Eratosthenes' method was actually more complicated, as stated by the same Cleomedes, whose purpose was to present a simplified version of the one described in Eratosthenes' book. The method was based on several surveying trips conducted by professional bematists, whose job was to precisely measure the extent of the territory of Egypt for agricultural and taxation-related purposes. Furthermore, the fact that Eratosthenes' measure corresponds precisely to 252,000 stadia might be intentional, since it is a number that can be divided by all natural numbers from 1 to 10: some historians believe that Eratosthenes changed from the 250,000 value written by Cleomedes to this new value to simplify calculations; other historians of science, on the other side, believe that Eratosthenes introduced a new length unit based on the length of the meridian, as stated by Pliny, who writes about the stadion “according to Eratosthenes' ratio”.
Posidonius calculated the Earth's circumference by reference to the position of the star Canopus. As explained by Cleomedes, Posidonius observed Canopus on but never above the horizon at Rhodes, while at Alexandria he saw it ascend as far as 7 1⁄2 degrees above the horizon (the meridian arc between the latitude of the two locales is actually 5 degrees 14 minutes). Since he thought Rhodes was 5,000 stadia due north of Alexandria, and the difference in the star's elevation indicated the distance between the two locales was 1/48 of the circle, he multiplied 5,000 by 48 to arrive at a figure of 240,000 stadia for the circumference of the earth. It is generally thought that the stadion used by Posidonius was almost exactly 1/10 of a modern statute mile. Thus Posidonius's measure of 240,000 stadia translates to 24,000 mi (39,000 km), not much short of the actual circumference of 24,901 mi (40,074 km). Strabo noted that the distance between Rhodes and Alexandria is 3,750 stadia, and reported Posidonius's estimate of the Earth's circumference to be 180,000 stadia or 18,000 mi (29,000 km). Pliny the Elder mentions Posidonius among his sources and without naming him reported his method for estimating the Earth's circumference. He noted, however, that Hipparchus had added some 26,000 stadia to Eratosthenes's estimate. The smaller value offered by Strabo and the different lengths of Greek and Roman stadia have created a persistent confusion around Posidonius's result. Ptolemy used Posidonius's lower value of 180,000 stades (about 33% too low) for the earth's circumference in his Geography. This was the number used by Christopher Columbus in order to underestimate the distance to India as 70,000 stades.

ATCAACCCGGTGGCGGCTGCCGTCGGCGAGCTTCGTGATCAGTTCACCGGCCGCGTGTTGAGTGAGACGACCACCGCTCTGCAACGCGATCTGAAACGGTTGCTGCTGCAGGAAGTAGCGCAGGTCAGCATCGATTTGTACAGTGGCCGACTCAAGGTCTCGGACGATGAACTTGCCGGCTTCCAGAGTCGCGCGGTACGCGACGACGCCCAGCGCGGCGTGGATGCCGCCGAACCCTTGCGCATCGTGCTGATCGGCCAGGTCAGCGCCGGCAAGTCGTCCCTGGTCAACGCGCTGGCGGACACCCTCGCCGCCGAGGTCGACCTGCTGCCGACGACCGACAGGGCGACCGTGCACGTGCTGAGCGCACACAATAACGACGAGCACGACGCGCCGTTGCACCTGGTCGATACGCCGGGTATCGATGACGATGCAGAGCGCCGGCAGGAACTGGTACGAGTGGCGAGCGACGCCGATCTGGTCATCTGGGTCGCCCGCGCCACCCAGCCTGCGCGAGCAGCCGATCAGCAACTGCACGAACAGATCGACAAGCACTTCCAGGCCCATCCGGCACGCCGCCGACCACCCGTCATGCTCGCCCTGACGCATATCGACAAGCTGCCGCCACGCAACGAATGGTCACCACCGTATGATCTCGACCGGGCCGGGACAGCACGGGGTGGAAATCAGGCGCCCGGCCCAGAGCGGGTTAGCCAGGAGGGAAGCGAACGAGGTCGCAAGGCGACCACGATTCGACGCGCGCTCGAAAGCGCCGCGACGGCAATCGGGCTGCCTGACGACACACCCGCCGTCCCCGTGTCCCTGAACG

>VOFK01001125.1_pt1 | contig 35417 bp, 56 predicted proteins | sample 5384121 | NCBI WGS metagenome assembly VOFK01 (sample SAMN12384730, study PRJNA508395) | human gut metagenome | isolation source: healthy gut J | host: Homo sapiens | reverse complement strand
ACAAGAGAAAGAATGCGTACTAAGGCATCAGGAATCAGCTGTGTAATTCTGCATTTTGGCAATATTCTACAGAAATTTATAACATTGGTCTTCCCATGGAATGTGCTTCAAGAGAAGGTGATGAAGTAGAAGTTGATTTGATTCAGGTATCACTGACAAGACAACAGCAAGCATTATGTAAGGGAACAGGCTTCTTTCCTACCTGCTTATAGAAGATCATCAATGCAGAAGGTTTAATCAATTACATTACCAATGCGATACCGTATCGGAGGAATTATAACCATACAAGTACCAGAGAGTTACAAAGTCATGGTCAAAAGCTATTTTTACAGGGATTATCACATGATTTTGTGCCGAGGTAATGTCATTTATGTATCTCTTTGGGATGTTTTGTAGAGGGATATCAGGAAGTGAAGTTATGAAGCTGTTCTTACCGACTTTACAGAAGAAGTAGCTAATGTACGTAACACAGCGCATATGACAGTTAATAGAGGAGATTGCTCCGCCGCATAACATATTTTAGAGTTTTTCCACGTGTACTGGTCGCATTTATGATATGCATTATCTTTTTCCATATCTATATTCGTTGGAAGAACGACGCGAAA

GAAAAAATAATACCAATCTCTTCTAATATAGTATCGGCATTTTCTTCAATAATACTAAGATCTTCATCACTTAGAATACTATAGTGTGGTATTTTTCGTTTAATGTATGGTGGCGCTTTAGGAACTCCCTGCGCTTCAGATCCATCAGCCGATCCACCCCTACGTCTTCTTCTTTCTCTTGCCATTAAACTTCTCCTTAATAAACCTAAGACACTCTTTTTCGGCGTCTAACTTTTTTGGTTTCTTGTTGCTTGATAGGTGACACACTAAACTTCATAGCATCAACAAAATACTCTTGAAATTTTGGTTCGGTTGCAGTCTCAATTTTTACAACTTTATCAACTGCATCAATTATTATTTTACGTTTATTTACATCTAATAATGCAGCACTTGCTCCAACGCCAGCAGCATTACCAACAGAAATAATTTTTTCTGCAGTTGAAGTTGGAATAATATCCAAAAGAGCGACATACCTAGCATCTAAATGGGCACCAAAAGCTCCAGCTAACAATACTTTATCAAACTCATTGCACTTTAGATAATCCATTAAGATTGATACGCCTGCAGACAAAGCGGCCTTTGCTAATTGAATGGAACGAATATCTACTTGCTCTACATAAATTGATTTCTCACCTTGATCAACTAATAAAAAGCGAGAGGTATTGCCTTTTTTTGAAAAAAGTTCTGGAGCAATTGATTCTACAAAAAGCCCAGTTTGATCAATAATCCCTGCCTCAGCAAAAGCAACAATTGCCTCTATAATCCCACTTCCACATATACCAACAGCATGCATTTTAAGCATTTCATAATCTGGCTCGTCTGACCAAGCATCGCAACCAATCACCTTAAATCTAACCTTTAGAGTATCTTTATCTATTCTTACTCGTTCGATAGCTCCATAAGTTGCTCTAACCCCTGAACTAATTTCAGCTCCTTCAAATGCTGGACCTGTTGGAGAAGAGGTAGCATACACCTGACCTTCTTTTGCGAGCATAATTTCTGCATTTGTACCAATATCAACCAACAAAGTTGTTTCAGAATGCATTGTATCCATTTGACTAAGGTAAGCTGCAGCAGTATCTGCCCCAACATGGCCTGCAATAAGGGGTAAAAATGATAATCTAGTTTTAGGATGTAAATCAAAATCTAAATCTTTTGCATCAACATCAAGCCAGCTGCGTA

Around AD 525, the Indian mathematician and astronomer, Aryabhata wrote Aryabhatiya, in which he calculated the diameter of earth to be of 1,050 yojanas, which is roughly 12,500 kilometers.
Islamic Golden Age